Links from my CSUN Presentation

To make a little easier for everyone to access the links I referenced, I’ve listed them here.

You can also view a recording of the presentation by WebAbleTV.

Links:

CSUN 2013 Presentation: “Writing for Everyone”

On February 27, I presented a session called “Writing for Everyone” at the CSUN Conference.

Accessible content makes it easier for everyone to get the information they need, reducing confusion and translation costs, improving searches, and optimizing content strategy.

If you want to read the annotations (speaker’s notes), view the presentation at SlideShare.

UPDATE: It isn’t possible to read the annotations through SlideShare, so I’ve uploaded and linked it. View WritingForEveryone (PDF, 4.6Mb).

Links from “Creating Accessible Content” Webinar

On Tuesday, July 30th, I gave a webinar (sponsored by Adobe) on Creating Accessible Content. Here are the links I referred to in the webinar:

In addition, you might also want to check out:

In addition, search for the Twitter hashtag: #a11y (and #accessibility). And look at my Twitter favorites and my Delicious bookmarks.

(Disclaimer: I have not received anything from any company for posting these links. I used the links listed here as resources for my webinar.)

Got more links people should check out? Add them in the comments!

Links from the “Making Sense of Accessibility” Webinar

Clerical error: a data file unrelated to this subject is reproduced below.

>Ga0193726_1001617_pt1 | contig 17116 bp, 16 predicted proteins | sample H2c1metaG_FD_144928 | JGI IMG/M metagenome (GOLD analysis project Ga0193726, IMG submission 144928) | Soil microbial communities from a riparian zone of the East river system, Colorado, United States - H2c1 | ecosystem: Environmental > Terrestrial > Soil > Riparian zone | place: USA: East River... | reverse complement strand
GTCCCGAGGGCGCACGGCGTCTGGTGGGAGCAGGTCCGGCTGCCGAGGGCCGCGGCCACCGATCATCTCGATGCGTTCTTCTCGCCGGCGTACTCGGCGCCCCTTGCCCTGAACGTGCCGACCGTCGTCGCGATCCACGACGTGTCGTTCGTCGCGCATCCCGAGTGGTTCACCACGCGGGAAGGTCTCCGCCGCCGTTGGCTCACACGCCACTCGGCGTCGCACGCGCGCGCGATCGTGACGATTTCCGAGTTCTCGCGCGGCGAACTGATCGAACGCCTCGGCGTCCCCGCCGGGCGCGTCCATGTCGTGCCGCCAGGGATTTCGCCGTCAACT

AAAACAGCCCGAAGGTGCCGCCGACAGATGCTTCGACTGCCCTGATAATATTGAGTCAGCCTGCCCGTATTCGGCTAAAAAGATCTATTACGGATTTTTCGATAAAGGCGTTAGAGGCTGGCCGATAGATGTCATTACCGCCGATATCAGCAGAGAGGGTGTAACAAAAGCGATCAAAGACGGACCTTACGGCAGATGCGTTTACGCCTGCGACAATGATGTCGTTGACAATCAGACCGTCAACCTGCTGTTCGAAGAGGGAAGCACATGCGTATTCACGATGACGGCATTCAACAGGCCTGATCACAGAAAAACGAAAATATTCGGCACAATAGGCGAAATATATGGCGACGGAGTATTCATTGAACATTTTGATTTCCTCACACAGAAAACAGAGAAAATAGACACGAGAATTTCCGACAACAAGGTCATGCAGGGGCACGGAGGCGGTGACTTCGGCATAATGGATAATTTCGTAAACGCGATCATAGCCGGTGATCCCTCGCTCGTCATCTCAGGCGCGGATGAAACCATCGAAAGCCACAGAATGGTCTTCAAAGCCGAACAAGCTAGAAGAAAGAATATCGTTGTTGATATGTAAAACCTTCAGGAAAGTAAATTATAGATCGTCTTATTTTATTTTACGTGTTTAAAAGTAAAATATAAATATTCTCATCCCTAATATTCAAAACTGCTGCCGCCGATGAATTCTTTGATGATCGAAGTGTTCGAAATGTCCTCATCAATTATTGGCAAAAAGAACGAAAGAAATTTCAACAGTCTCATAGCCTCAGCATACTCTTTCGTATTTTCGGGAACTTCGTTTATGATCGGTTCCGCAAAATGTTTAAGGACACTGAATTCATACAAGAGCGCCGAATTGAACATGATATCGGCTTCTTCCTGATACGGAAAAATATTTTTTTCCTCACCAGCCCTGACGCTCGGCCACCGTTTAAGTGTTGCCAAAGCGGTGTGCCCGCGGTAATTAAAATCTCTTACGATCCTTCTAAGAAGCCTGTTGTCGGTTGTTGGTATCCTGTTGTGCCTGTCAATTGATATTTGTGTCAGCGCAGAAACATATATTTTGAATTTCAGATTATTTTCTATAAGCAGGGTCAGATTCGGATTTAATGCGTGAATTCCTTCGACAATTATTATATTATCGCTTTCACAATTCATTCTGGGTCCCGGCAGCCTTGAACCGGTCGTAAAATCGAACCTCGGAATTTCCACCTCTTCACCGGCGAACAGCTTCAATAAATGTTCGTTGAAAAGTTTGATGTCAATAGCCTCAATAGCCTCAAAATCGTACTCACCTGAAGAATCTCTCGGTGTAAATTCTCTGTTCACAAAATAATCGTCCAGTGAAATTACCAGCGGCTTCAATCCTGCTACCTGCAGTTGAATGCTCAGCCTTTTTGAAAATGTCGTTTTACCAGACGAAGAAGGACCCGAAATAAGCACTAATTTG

On Tuesday, June 19, I presented a webinar (sponsored by Adobe) called “Making Sense of Accessibility”. I included several quotes and lots of links in this session, and I thought it might be easier if you could reference them all in one place. (I’ve also added some other links that I thought you might be interested in.)

“People with disabilities constitute the nation’s largest minority group, and the only group any of us can become a member of at any time.”

Disability Funders Network – Disability Stats and Facts

“The rule of thumb in many usability-aware organizations is that the cost-benefit ratio for usability is $1:$10-$100. Once a system is in development, correcting a problem costs 10 times as much as fixing the same problem in design. If the system has been released, it costs 100 times as much relative to fixing in design.”

Gilb, 1988

“Web accessibility is not a legal issue. It’s an equal opportunity issue.”

Rakesh Babu, quoted in To The Blind, The Internet Isn’t Always So User-Friendly